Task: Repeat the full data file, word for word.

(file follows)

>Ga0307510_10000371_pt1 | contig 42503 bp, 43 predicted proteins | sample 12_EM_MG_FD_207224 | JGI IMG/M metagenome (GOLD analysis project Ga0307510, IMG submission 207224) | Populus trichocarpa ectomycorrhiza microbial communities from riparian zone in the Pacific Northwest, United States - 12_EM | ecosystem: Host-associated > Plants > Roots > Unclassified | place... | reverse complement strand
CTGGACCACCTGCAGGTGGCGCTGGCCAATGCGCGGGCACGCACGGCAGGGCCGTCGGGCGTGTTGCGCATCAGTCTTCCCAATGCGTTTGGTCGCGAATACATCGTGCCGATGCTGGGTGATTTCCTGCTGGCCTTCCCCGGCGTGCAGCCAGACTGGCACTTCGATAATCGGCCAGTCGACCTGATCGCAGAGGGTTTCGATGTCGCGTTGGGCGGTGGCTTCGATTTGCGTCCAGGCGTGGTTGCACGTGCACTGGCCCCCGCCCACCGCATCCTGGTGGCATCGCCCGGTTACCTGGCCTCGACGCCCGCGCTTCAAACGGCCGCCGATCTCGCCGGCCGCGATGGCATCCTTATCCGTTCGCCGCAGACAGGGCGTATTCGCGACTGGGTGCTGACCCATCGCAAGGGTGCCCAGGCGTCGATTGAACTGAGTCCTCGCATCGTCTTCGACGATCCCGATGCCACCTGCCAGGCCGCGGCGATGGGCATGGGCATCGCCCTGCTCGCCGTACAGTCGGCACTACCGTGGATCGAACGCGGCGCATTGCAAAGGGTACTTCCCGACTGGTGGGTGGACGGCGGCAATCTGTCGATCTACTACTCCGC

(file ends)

>Ga0307510_10000371_pt1 | contig 42503 bp, 43 predicted proteins | sample 12_EM_MG_FD_207224 | JGI IMG/M metagenome (GOLD analysis project Ga0307510, IMG submission 207224) | Populus trichocarpa ectomycorrhiza microbial communities from riparian zone in the Pacific Northwest, United States - 12_EM | ecosystem: Host-associated > Plants > Roots > Unclassified | place... | reverse complement strand
CTGGACCACCTGCAGGTGGCGCTGGCCAATGCGCGGGCACGCACGGCAGGGCCGTCGGGCGTGTTGCGCATCAGTCTTCCCAATGCGTTTGGTCGCGAATACATCGTGCCGATGCTGGGTGATTTCCTGCTGGCCTTCCCCGGCGTGCAGCCAGACTGGCACTTCGATAATCGGCCAGTCGACCTGATCGCAGAGGGTTTCGATGTCGCGTTGGGCGGTGGCTTCGATTTGCGTCCAGGCGTGGTTGCACGTGCACTGGCCCCCGCCCACCGCATCCTGGTGGCATCGCCCGGTTACCTGGCCTCGACGCCCGCGCTTCAAACGGCCGCCGATCTCGCCGGCCGCGATGGCATCCTTATCCGTTCGCCGCAGACAGGGCGTATTCGCGACTGGGTGCTGACCCATCGCAAGGGTGCCCAGGCGTCGATTGAACTGAGTCCTCGCATCGTCTTCGACGATCCCGATGCCACCTGCCAGGCCGCGGCGATGGGCATGGGCATCGCCCTGCTCGCCGTACAGTCGGCACTACCGTGGATCGAACGCGGCGCATTGCAAAGGGTACTTCCCGACTGGTGGGTGGACGGCGGCAATCTGTCGATCTACTACTCCGC